Flowers are planted following winter wheat as it is important to avoid high nitrogen soil scenarios.

“Flower species perform well on poorer quality soils and most of the farm’s soils are heavy clay over limestone so it works well,” says Rhys.

“Wildflower seeds are fine and delicate. We plant at a seed rate of 2.5kg/acre.

“Drilling conditions cannot be too windy as seeds can blow away,” he adds.

Once crops are established, hand-rouging is the main management tool. The delicate seeds can blow from field to field so keeping on top of volunteers is important.

The improvements to the soil and local biodiversity have been significant, with different flower species offering an array of root structures and habitats for pollinators.

“The biodiversity benefits have been stark,” explains the pair, who have since teamed up with a local beekeeper to produce honey with a number of beehives dotted around field margins.

Harvest and storage

When it comes to combining flowers, Rhys aims for just over 80% of the flower pods to be at peak seed.

More than this can be a risky gamble as it only takes one wind or rain storm for a complete loss of crop.

As flower heads begin to die off and seeds mature, crops are monitored closely. In some cases, Rhys checks fields up to four times a day.

“A few hours can make all the difference. Flowers can quickly disperse their seeds on the floor, which would otherwise lead to major yield losses,” he says.

What’s more, because the Jenkins grow a mix of annual and perennial flowers, some species are grown for up to six years.

Avoiding yield losses and the return of volunteers’ seeds is essential to maintaining a uniform canopy development to optimise seed quality.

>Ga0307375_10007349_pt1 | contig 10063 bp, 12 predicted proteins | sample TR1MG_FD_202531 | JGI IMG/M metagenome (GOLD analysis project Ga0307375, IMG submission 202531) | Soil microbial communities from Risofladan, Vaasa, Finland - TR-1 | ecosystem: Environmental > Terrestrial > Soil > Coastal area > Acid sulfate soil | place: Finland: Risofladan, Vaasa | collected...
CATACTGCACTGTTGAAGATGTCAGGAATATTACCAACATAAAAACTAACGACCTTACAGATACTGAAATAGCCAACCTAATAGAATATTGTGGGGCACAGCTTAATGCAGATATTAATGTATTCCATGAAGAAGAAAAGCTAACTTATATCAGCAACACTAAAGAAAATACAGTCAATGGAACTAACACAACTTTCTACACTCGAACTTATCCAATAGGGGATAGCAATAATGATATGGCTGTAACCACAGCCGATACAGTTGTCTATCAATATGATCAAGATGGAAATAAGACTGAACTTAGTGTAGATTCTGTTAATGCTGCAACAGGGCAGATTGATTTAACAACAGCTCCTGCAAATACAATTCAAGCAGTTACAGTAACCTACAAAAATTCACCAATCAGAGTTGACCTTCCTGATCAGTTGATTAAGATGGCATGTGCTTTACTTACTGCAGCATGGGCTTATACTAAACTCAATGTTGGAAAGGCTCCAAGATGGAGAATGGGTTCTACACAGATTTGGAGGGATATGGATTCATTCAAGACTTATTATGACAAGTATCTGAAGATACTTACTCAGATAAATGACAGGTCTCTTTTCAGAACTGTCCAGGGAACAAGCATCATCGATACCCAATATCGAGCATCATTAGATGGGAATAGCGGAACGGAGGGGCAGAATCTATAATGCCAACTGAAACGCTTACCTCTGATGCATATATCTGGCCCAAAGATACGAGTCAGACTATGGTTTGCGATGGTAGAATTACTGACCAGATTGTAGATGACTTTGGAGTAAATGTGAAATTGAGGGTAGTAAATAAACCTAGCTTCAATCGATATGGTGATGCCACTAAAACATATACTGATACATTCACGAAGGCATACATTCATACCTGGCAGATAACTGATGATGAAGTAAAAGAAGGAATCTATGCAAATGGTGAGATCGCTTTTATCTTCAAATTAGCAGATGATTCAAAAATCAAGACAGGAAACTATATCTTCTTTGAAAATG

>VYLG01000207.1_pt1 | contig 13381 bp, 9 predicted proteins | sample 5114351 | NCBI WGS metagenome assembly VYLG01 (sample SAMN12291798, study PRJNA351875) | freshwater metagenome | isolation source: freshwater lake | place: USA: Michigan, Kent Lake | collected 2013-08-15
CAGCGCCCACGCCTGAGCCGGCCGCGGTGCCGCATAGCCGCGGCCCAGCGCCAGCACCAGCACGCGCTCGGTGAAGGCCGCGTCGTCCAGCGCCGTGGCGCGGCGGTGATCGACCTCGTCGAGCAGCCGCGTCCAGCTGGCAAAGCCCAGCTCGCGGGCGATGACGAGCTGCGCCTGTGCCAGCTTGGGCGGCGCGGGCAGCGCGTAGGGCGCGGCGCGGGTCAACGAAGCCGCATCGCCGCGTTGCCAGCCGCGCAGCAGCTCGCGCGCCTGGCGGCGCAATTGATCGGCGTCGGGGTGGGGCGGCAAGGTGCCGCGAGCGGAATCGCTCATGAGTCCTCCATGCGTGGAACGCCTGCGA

Last year, harvest was completed in six weeks as the dry summer brought crops on at the same time.

However, this year’s harvest has been, like many arable farmers, a stop-start affair.

“The cereals started off well with OSR and barley, but the weather turned and made things difficult before the wheat harvest. It was very much stop-start between the showers. 

“Luckily, the wildflowers are not monitored on a moisture-content basis, so we cracked on harvesting them sooner than we could the cereals,” says Kelly.

Sustainable future

With such high demand, flower crops are often sold before they are even cut from the field.

The family are now investing into a new storage facility that will enable them to dry and store up to six varieties at a time.

Kelly has the Wild Wales Seeds website kitted out with an online store.

Going forward, she plans to sell into local garden centres and offer a pick-your-own-flower enterprise at the farm to drive community engagement.

“We frequently receive messages from locals asking if it is OK for them to take pictures and get involved with the flower fields.

“They really are pleasing to the public eye so making the most out of this is a driver for us,” she says.

“Diversifying the arable rotation with wildflowers and establishing the seed business has secured our farming future.

“We hope the business continues to grow and provide opportunities for our two young girls, Ffion and Freya, who are mad keen on the farm,” says the couple.